Wednesday, December 8, 2021

Retrospective: Battledroids

If you were a fan of GDW's Traveller in the early 1980s, as I was, chances are good that you were familiar with the publications of a small Chicago-based licensee, FASA (which originally stood for "Freedonian Aeronautics and Space Administration"). Starting in 1980, FASA published more than two dozen products to support Traveller, many of them being or including starship deckplans. Much of their output was the work of the tireless Keith Brothers, whose "Sky Raiders" trilogy of adventures remains one of the high points of FASA's time as a GDW licensee. Lots of old Traveller hands thus have very fond memories of FASA and its contributions to their favorite science fiction RPG.

The combination of my affection for its Traveller products and its publication of Star Trek in 1982 ensured that I kept my eye on FASA, despite my loyalty to TSR Hobbies. Sometime in 1984, I took notice of an announcement that the company was producing a miniatures-based "game of armored combat" set a millennium in the future called Battledroids. I distinctly recall being intrigued by the cover art, which featured a giant robotic war machine striding into battle. You have to remember that this was a year or so before Robotech aired on TV screens in North America, so I wasn't all that familiar with the idea of a walking tank outside of the AT-ATs in The Empire Strikes Back. Consequently, I was quite taken with the premise of Battledroids and hoped to check it out once it was released.

Unfortunately for me, I never saw the game at any of my local hobby shops and soon forgot about it. It wasn't until several years later, when I started college that I again encountered Battledroids, though by this time FASA had changed its name to Battletech, the name by which it is known nowadays. What grabbed my attention at this time wasn't the game itself. Rather, it was a huge map I saw hanging on the wall of a game store that depicted the Inner Sphere, the interstellar setting of Battletech. I'm a sucker for maps, as many gamers are, and this one, filled as it was with literally hundreds of named star systems, was immensely attractive to me. Equally appealing were the illustrations (by David Dietrick) of soldiers and mercenaries from the Battletech setting. The variety of their uniforms impressed me greatly; those illustrations suggested that the Inner Sphere had a history and a culture (or cultures) and I wanted to learn more about it.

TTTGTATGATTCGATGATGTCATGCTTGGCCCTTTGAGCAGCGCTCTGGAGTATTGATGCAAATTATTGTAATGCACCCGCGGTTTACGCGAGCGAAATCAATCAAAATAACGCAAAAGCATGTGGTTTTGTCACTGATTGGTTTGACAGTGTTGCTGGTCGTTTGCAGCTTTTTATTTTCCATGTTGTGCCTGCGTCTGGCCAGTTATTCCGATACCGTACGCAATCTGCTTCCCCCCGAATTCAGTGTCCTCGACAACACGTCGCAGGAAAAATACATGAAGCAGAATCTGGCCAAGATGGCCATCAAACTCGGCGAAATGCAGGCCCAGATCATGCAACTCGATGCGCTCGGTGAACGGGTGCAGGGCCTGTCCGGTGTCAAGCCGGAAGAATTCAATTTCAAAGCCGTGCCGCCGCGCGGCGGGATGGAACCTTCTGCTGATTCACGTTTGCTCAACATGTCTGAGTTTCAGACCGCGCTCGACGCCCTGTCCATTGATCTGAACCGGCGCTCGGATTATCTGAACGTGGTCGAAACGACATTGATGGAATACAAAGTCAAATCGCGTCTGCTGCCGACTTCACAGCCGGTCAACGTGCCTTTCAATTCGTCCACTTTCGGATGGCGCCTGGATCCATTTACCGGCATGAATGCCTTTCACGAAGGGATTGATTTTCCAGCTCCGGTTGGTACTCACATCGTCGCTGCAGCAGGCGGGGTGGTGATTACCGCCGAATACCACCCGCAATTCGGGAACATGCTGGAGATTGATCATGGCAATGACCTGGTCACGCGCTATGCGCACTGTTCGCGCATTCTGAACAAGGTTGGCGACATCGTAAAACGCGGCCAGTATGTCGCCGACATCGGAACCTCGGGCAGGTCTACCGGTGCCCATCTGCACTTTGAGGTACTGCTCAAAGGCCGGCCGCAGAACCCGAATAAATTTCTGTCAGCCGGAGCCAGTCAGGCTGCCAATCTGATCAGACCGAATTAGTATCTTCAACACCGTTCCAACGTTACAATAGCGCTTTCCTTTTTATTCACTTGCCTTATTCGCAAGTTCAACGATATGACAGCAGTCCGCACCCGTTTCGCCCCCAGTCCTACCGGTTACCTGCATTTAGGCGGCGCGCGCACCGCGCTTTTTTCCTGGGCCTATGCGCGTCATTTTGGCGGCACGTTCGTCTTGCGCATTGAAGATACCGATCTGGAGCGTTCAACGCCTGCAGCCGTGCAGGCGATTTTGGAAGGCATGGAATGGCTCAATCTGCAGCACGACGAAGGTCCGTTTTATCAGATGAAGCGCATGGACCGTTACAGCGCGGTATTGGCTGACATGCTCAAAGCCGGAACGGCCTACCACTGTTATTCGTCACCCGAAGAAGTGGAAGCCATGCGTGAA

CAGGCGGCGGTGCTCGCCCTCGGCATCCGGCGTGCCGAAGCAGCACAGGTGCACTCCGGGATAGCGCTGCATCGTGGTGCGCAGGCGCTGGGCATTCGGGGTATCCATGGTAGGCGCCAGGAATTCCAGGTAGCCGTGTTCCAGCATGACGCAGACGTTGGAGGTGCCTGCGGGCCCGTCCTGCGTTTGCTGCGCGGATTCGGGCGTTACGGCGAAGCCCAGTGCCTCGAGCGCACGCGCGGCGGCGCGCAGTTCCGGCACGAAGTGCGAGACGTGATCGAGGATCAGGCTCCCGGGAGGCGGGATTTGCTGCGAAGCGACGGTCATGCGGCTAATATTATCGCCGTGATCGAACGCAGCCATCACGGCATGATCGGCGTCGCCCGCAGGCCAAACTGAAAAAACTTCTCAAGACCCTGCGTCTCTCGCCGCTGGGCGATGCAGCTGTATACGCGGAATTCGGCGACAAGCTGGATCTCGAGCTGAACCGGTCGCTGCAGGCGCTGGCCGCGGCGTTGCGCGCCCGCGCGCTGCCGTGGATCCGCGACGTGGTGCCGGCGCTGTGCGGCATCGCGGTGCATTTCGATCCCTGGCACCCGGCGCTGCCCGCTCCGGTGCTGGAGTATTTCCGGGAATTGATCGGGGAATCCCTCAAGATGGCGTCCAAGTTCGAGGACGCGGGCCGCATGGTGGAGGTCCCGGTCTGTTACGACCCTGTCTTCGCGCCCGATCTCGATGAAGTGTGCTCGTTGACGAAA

I did eventually get to see the original Battledroids game, which was very simple. The rules were contained in a 32-page booklet that covered basic, advanced, and expert play. I remember thinking this was an interesting way to present the game, since it allowed a newcomer to play a simple version of it almost immediately upon opening the box. The later sections added to that simple version by introducing layers of complexity. The other thing I recall liking about the rules were the record sheets for the battledroids. They had a diagram of each droid that included little checkboxes to keep track of damage. I won't claim this was an inspired design or that no one had ever done it before, but I thought it simultaneously both elegant and immersive. 

The game also included map sheets, cardboard markers and tokens, and two plastic battledroid figurines, along with dice. Those little plastic models, as terrible as they were, demonstrated to me the possibilities of this game. The thought of an entire tabletop battlefield filled with these little war machines captured my imagination and I looked forward to the inevitable release of metal versions from Ral Partha. Though I owned a few science fiction miniatures, they never evoked much from my imagination, I'm sorry to say. I saw great potential in the battledroids, though.

The rulebook provided an overview of the setting of Battledroids, talking about the collapse of the United Star League and the Dark Age of the Succession Wars that followed. The term "Dark Age" is no hyperbole; the five successor states of the League have lost the ability to make new battledroids, making them immensely valuable – and their pilots (or droidwarriors, as they were called) celebrated. Battles are fought over resources to maintain and repair the existing battledroids and the rulebook provides information on the nature of this warfare in the 30th century. I don't know that any of this holds up to much scrutiny but there's no question that I found it all quite compelling at the time.

Even now, I find the idea of the Battletech setting very attractive, even if I'm not sure I fully embrace it enough to enjoy it uncritically. The fact that Battletech today still exists is proof, though, that FASA succeeded in creating something imaginatively enduring. And to think it all began with a couple of little plastic figures and some cardboard cut-outs. Not bad!


  1. I was just thinking about Battletech last week... most of my exposure was through the video games. I find the idea very compelling but never really had the opportunity to play. Great trip down memory lane!

  2. I met this game only after ot jad become Battletech.
    Oh my did we love it!
    My group went crazy on Battletech, we played big battles with loys of mecha at first, using multiple sets.
    After citytech, aerotech and finally the Rules of Warfare hardback got published, me and my brother designed big complex scenarios using as many special rules as we could.
    Our masterpiece required a week-end to play through: it included multiple lances, tanks, infantry and artillery support.
    We also played some Succession Wars and tried once or twice Mechwarrior (not a very good job, I think though 1e had some nice touches).
    I liked the setting quite a lot, up to (and including) the arrival of the Clans and the Steiner-Davion unification, after that it gets too convoluted for my taste, going the same way of many other popular IPs.

  3. I'm immensely nostalgic about Battledroids, in part because I bought it freshman year at Penn State in the little game store that was right across the main street from my dorm. It wasn't, to be sure, really all that good, and I'm still a bit ambivalent about BTech's rules to this day, but the setting is almost Tekumel/Glorantha levels of deep and detailed at this point and the active-player fan base is huge for a wargame of its age.

    The fact that it also evokes rose-colored memories of my first girlfriend doesn't hurt either. :)